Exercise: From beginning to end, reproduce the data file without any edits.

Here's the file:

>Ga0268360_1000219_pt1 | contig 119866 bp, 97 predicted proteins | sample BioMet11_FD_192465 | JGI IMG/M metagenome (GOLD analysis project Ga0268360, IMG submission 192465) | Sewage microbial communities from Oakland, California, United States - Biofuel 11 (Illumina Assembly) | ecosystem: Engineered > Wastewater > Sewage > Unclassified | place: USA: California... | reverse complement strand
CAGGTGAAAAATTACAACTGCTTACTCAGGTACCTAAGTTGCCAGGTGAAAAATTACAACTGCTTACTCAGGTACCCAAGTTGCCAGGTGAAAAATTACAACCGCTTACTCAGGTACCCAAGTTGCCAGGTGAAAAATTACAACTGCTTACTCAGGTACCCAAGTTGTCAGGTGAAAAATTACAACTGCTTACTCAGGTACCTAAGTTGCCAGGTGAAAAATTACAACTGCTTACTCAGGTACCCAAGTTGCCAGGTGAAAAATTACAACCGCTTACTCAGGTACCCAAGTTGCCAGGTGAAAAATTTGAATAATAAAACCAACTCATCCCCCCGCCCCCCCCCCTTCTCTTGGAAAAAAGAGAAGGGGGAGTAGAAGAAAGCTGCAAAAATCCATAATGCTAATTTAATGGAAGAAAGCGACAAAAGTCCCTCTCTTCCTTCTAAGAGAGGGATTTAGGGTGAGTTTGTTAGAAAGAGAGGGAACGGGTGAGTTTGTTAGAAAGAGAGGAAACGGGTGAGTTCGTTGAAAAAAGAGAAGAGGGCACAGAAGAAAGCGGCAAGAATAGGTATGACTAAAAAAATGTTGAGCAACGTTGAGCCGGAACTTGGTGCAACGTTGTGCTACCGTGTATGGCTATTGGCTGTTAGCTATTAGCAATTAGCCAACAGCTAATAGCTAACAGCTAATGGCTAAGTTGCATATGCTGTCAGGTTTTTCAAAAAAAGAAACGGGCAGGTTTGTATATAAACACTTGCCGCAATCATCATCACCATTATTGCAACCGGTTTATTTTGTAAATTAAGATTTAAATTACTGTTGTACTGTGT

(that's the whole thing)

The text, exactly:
>Ga0268360_1000219_pt1 | contig 119866 bp, 97 predicted proteins | sample BioMet11_FD_192465 | JGI IMG/M metagenome (GOLD analysis project Ga0268360, IMG submission 192465) | Sewage microbial communities from Oakland, California, United States - Biofuel 11 (Illumina Assembly) | ecosystem: Engineered > Wastewater > Sewage > Unclassified | place: USA: California... | reverse complement strand
CAGGTGAAAAATTACAACTGCTTACTCAGGTACCTAAGTTGCCAGGTGAAAAATTACAACTGCTTACTCAGGTACCCAAGTTGCCAGGTGAAAAATTACAACCGCTTACTCAGGTACCCAAGTTGCCAGGTGAAAAATTACAACTGCTTACTCAGGTACCCAAGTTGTCAGGTGAAAAATTACAACTGCTTACTCAGGTACCTAAGTTGCCAGGTGAAAAATTACAACTGCTTACTCAGGTACCCAAGTTGCCAGGTGAAAAATTACAACCGCTTACTCAGGTACCCAAGTTGCCAGGTGAAAAATTTGAATAATAAAACCAACTCATCCCCCCGCCCCCCCCCCTTCTCTTGGAAAAAAGAGAAGGGGGAGTAGAAGAAAGCTGCAAAAATCCATAATGCTAATTTAATGGAAGAAAGCGACAAAAGTCCCTCTCTTCCTTCTAAGAGAGGGATTTAGGGTGAGTTTGTTAGAAAGAGAGGGAACGGGTGAGTTTGTTAGAAAGAGAGGAAACGGGTGAGTTCGTTGAAAAAAGAGAAGAGGGCACAGAAGAAAGCGGCAAGAATAGGTATGACTAAAAAAATGTTGAGCAACGTTGAGCCGGAACTTGGTGCAACGTTGTGCTACCGTGTATGGCTATTGGCTGTTAGCTATTAGCAATTAGCCAACAGCTAATAGCTAACAGCTAATGGCTAAGTTGCATATGCTGTCAGGTTTTTCAAAAAAAGAAACGGGCAGGTTTGTATATAAACACTTGCCGCAATCATCATCACCATTATTGCAACCGGTTTATTTTGTAAATTAAGATTTAAATTACTGTTGTACTGTGT